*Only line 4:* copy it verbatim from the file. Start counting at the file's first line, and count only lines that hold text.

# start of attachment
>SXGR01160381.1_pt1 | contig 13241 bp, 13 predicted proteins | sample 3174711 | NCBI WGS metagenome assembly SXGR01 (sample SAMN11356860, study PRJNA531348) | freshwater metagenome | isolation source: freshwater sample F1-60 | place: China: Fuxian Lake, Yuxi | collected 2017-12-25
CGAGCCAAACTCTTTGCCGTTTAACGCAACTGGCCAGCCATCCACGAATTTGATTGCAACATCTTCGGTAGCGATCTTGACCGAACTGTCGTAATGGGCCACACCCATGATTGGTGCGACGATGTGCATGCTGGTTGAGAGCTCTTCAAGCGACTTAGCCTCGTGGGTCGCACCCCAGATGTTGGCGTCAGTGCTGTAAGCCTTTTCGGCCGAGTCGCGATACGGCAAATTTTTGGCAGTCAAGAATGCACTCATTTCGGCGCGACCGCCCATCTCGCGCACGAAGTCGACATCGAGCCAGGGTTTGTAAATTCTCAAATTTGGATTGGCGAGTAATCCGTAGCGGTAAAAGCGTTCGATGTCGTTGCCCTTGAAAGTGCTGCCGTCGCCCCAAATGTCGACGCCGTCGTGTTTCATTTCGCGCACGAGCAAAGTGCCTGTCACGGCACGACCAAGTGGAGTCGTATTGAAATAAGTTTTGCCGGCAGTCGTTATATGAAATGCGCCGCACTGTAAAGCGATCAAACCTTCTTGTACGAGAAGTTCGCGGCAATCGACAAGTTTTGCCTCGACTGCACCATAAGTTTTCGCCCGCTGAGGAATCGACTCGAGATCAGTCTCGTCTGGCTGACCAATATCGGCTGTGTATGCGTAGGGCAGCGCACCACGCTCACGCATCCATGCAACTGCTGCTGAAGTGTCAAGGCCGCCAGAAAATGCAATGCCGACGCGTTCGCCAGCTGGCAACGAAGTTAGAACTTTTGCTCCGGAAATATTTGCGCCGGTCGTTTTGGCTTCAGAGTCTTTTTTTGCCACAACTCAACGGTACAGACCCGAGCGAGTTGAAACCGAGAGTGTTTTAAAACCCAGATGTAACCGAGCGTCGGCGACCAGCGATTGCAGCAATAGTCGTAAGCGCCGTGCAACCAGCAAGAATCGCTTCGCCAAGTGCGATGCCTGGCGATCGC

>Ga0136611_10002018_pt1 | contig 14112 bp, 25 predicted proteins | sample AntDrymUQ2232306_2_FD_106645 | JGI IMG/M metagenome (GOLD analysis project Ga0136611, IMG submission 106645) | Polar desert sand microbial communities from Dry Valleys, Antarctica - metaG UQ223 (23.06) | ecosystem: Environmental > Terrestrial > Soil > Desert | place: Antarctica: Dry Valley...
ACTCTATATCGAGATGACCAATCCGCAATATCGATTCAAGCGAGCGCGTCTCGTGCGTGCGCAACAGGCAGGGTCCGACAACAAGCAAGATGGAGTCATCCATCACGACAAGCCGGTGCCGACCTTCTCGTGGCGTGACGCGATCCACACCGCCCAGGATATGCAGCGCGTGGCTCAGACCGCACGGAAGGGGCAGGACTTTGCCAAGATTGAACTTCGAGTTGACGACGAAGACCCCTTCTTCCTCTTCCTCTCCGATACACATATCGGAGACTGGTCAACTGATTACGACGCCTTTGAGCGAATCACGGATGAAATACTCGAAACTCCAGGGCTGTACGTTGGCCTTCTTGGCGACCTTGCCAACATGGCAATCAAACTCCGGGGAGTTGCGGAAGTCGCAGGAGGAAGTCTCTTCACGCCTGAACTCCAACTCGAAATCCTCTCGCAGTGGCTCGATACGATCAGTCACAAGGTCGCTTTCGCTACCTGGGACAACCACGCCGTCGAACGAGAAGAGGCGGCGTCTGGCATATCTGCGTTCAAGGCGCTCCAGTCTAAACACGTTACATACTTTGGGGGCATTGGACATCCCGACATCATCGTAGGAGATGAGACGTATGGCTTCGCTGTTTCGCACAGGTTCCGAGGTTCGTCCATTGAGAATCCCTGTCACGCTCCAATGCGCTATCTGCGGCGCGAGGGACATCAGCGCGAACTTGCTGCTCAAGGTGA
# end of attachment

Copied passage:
ACTCTATATCGAGATGACCAATCCGCAATATCGATTCAAGCGAGCGCGTCTCGTGCGTGCGCAACAGGCAGGGTCCGACAACAAGCAAGATGGAGTCATCCATCACGACAAGCCGGTGCCGACCTTCTCGTGGCGTGACGCGATCCACACCGCCCAGGATATGCAGCGCGTGGCTCAGACCGCACGGAAGGGGCAGGACTTTGCCAAGATTGAACTTCGAGTTGACGACGAAGACCCCTTCTTCCTCTTCCTCTCCGATACACATATCGGAGACTGGTCAACTGATTACGACGCCTTTGAGCGAATCACGGATGAAATACTCGAAACTCCAGGGCTGTACGTTGGCCTTCTTGGCGACCTTGCCAACATGGCAATCAAACTCCGGGGAGTTGCGGAAGTCGCAGGAGGAAGTCTCTTCACGCCTGAACTCCAACTCGAAATCCTCTCGCAGTGGCTCGATACGATCAGTCACAAGGTCGCTTTCGCTACCTGGGACAACCACGCCGTCGAACGAGAAGAGGCGGCGTCTGGCATATCTGCGTTCAAGGCGCTCCAGTCTAAACACGTTACATACTTTGGGGGCATTGGACATCCCGACATCATCGTAGGAGATGAGACGTATGGCTTCGCTGTTTCGCACAGGTTCCGAGGTTCGTCCATTGAGAATCCCTGTCACGCTCCAATGCGCTATCTGCGGCGCGAGGGACATCAGCGCGAACTTGCTGCTCAAGGTGA